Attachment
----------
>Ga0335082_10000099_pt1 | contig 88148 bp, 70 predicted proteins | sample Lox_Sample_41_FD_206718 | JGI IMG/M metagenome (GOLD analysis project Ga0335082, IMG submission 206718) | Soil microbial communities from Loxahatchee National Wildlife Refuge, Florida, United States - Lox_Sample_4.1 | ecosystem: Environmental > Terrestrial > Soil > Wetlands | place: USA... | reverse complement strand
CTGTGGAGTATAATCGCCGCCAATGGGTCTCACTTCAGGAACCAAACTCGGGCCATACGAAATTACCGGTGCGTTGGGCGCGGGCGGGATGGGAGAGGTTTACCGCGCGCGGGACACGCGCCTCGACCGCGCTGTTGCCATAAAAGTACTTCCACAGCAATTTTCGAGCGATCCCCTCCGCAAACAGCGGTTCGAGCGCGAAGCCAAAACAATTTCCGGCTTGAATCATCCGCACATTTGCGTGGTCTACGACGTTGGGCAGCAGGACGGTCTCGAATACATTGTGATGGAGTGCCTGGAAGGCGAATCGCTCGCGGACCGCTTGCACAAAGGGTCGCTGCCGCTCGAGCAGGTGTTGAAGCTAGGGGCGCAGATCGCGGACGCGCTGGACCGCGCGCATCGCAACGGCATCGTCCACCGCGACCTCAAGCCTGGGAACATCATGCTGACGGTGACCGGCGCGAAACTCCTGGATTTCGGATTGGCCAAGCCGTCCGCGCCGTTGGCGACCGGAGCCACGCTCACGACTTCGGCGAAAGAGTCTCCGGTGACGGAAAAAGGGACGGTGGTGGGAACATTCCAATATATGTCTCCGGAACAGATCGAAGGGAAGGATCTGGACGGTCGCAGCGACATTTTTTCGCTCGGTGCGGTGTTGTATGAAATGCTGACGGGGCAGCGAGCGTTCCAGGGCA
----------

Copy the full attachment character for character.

>Ga0335082_10000099_pt1 | contig 88148 bp, 70 predicted proteins | sample Lox_Sample_41_FD_206718 | JGI IMG/M metagenome (GOLD analysis project Ga0335082, IMG submission 206718) | Soil microbial communities from Loxahatchee National Wildlife Refuge, Florida, United States - Lox_Sample_4.1 | ecosystem: Environmental > Terrestrial > Soil > Wetlands | place: USA... | reverse complement strand
CTGTGGAGTATAATCGCCGCCAATGGGTCTCACTTCAGGAACCAAACTCGGGCCATACGAAATTACCGGTGCGTTGGGCGCGGGCGGGATGGGAGAGGTTTACCGCGCGCGGGACACGCGCCTCGACCGCGCTGTTGCCATAAAAGTACTTCCACAGCAATTTTCGAGCGATCCCCTCCGCAAACAGCGGTTCGAGCGCGAAGCCAAAACAATTTCCGGCTTGAATCATCCGCACATTTGCGTGGTCTACGACGTTGGGCAGCAGGACGGTCTCGAATACATTGTGATGGAGTGCCTGGAAGGCGAATCGCTCGCGGACCGCTTGCACAAAGGGTCGCTGCCGCTCGAGCAGGTGTTGAAGCTAGGGGCGCAGATCGCGGACGCGCTGGACCGCGCGCATCGCAACGGCATCGTCCACCGCGACCTCAAGCCTGGGAACATCATGCTGACGGTGACCGGCGCGAAACTCCTGGATTTCGGATTGGCCAAGCCGTCCGCGCCGTTGGCGACCGGAGCCACGCTCACGACTTCGGCGAAAGAGTCTCCGGTGACGGAAAAAGGGACGGTGGTGGGAACATTCCAATATATGTCTCCGGAACAGATCGAAGGGAAGGATCTGGACGGTCGCAGCGACATTTTTTCGCTCGGTGCGGTGTTGTATGAAATGCTGACGGGGCAGCGAGCGTTCCAGGGCA